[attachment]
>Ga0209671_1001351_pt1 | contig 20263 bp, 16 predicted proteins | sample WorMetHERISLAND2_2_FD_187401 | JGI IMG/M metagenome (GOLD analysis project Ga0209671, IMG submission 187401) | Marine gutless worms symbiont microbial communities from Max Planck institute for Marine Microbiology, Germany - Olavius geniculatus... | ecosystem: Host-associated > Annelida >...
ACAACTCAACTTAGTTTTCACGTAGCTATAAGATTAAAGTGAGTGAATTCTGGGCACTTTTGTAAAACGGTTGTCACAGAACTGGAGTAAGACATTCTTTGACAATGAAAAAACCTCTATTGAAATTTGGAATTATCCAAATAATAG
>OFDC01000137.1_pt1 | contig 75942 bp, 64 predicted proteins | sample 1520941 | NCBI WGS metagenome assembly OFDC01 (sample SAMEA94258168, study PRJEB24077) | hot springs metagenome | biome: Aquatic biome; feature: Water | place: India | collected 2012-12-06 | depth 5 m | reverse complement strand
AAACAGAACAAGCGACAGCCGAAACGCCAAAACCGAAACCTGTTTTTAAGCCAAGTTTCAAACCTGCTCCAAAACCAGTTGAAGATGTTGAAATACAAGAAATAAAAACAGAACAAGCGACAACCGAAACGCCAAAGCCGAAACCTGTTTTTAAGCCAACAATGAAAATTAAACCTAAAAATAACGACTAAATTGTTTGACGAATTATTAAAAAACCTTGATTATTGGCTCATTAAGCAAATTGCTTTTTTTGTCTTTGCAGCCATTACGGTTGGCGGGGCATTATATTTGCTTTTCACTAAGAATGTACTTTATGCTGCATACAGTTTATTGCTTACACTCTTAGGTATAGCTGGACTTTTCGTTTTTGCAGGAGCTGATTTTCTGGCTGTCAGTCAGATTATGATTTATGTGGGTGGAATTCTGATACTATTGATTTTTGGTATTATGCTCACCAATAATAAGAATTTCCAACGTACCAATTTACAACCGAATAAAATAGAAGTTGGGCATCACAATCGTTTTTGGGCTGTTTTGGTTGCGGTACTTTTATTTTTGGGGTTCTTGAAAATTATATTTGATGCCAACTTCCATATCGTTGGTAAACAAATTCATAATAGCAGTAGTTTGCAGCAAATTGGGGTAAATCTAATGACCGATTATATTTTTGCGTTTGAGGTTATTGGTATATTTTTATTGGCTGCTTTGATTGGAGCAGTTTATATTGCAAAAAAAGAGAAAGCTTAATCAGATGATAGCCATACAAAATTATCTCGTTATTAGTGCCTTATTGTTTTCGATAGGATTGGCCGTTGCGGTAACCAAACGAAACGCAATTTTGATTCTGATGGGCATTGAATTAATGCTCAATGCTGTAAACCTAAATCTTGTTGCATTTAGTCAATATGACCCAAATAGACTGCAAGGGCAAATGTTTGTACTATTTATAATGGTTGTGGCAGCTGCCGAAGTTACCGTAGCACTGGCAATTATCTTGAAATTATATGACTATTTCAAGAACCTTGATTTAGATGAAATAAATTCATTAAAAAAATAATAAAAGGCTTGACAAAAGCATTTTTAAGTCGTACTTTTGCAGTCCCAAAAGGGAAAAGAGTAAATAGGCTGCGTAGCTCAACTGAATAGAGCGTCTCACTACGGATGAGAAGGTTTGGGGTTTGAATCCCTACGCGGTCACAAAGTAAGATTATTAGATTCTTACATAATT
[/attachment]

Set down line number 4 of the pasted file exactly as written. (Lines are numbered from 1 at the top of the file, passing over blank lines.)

AAACAGAACAAGCGACAGCCGAAACGCCAAAACCGAAACCTGTTTTTAAGCCAAGTTTCAAACCTGCTCCAAAACCAGTTGAAGATGTTGAAATACAAGAAATAAAAACAGAACAAGCGACAACCGAAACGCCAAAGCCGAAACCTGTTTTTAAGCCAACAATGAAAATTAAACCTAAAAATAACGACTAAATTGTTTGACGAATTATTAAAAAACCTTGATTATTGGCTCATTAAGCAAATTGCTTTTTTTGTCTTTGCAGCCATTACGGTTGGCGGGGCATTATATTTGCTTTTCACTAAGAATGTACTTTATGCTGCATACAGTTTATTGCTTACACTCTTAGGTATAGCTGGACTTTTCGTTTTTGCAGGAGCTGATTTTCTGGCTGTCAGTCAGATTATGATTTATGTGGGTGGAATTCTGATACTATTGATTTTTGGTATTATGCTCACCAATAATAAGAATTTCCAACGTACCAATTTACAACCGAATAAAATAGAAGTTGGGCATCACAATCGTTTTTGGGCTGTTTTGGTTGCGGTACTTTTATTTTTGGGGTTCTTGAAAATTATATTTGATGCCAACTTCCATATCGTTGGTAAACAAATTCATAATAGCAGTAGTTTGCAGCAAATTGGGGTAAATCTAATGACCGATTATATTTTTGCGTTTGAGGTTATTGGTATATTTTTATTGGCTGCTTTGATTGGAGCAGTTTATATTGCAAAAAAAGAGAAAGCTTAATCAGATGATAGCCATACAAAATTATCTCGTTATTAGTGCCTTATTGTTTTCGATAGGATTGGCCGTTGCGGTAACCAAACGAAACGCAATTTTGATTCTGATGGGCATTGAATTAATGCTCAATGCTGTAAACCTAAATCTTGTTGCATTTAGTCAATATGACCCAAATAGACTGCAAGGGCAAATGTTTGTACTATTTATAATGGTTGTGGCAGCTGCCGAAGTTACCGTAGCACTGGCAATTATCTTGAAATTATATGACTATTTCAAGAACCTTGATTTAGATGAAATAAATTCATTAAAAAAATAATAAAAGGCTTGACAAAAGCATTTTTAAGTCGTACTTTTGCAGTCCCAAAAGGGAAAAGAGTAAATAGGCTGCGTAGCTCAACTGAATAGAGCGTCTCACTACGGATGAGAAGGTTTGGGGTTTGAATCCCTACGCGGTCACAAAGTAAGATTATTAGATTCTTACATAATT